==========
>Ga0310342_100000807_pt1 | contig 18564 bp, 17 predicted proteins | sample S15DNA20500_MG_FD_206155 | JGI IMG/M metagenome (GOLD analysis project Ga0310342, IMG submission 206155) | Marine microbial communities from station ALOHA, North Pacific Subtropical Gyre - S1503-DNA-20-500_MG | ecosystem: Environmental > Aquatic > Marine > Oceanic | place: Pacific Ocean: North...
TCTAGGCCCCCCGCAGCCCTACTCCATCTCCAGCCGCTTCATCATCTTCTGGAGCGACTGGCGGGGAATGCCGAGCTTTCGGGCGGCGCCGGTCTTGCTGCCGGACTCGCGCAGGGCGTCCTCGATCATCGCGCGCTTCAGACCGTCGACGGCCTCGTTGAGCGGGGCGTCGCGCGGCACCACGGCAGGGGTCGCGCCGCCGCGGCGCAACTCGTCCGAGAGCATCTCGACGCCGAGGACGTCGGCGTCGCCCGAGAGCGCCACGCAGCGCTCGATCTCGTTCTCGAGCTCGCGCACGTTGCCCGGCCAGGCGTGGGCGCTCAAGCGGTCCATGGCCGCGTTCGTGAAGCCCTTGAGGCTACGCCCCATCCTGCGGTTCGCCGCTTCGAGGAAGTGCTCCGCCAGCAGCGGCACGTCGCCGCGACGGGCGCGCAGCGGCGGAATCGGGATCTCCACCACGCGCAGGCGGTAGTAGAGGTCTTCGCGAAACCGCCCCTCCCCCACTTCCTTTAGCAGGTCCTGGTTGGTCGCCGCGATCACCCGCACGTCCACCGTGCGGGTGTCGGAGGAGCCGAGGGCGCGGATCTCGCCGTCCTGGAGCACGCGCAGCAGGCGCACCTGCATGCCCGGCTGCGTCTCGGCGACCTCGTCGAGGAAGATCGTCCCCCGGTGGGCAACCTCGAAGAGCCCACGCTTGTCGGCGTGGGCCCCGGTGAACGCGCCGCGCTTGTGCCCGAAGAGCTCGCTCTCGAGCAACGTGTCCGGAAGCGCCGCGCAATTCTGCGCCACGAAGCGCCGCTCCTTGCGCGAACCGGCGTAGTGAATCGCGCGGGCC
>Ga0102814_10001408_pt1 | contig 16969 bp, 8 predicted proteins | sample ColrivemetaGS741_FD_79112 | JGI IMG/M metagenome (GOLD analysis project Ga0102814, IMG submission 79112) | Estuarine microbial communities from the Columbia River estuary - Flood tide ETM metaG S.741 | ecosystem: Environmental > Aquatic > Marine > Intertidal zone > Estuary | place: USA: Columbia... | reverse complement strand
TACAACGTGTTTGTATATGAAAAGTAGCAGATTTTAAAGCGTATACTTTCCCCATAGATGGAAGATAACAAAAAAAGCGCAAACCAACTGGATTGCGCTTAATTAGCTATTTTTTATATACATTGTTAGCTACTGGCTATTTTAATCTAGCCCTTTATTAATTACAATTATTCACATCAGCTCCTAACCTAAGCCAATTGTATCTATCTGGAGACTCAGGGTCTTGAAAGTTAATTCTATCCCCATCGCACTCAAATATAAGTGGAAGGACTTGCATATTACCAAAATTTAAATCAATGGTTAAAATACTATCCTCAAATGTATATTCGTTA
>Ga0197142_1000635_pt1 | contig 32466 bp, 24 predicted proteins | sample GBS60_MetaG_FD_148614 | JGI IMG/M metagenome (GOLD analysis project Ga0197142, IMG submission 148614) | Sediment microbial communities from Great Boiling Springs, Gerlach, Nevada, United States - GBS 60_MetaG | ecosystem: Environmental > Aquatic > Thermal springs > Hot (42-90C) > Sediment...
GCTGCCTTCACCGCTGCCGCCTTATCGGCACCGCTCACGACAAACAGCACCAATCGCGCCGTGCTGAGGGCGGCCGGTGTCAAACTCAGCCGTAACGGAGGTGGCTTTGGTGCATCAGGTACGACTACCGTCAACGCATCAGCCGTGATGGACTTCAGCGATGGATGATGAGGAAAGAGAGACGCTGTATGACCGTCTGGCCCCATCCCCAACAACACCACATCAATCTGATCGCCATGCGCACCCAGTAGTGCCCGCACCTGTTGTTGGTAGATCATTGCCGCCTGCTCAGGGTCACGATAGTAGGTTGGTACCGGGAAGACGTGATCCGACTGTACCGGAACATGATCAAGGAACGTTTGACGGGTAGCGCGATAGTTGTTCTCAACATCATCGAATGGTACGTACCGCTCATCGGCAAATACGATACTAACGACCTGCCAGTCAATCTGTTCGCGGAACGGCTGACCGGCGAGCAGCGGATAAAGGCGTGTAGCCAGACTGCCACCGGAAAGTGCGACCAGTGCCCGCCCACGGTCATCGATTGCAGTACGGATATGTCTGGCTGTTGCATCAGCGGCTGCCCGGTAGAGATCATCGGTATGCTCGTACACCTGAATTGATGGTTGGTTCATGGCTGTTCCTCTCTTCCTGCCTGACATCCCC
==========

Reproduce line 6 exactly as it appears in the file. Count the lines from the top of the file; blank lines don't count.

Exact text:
GCTGCCTTCACCGCTGCCGCCTTATCGGCACCGCTCACGACAAACAGCACCAATCGCGCCGTGCTGAGGGCGGCCGGTGTCAAACTCAGCCGTAACGGAGGTGGCTTTGGTGCATCAGGTACGACTACCGTCAACGCATCAGCCGTGATGGACTTCAGCGATGGATGATGAGGAAAGAGAGACGCTGTATGACCGTCTGGCCCCATCCCCAACAACACCACATCAATCTGATCGCCATGCGCACCCAGTAGTGCCCGCACCTGTTGTTGGTAGATCATTGCCGCCTGCTCAGGGTCACGATAGTAGGTTGGTACCGGGAAGACGTGATCCGACTGTACCGGAACATGATCAAGGAACGTTTGACGGGTAGCGCGATAGTTGTTCTCAACATCATCGAATGGTACGTACCGCTCATCGGCAAATACGATACTAACGACCTGCCAGTCAATCTGTTCGCGGAACGGCTGACCGGCGAGCAGCGGATAAAGGCGTGTAGCCAGACTGCCACCGGAAAGTGCGACCAGTGCCCGCCCACGGTCATCGATTGCAGTACGGATATGTCTGGCTGTTGCATCAGCGGCTGCCCGGTAGAGATCATCGGTATGCTCGTACACCTGAATTGATGGTTGGTTCATGGCTGTTCCTCTCTTCCTGCCTGACATCCCC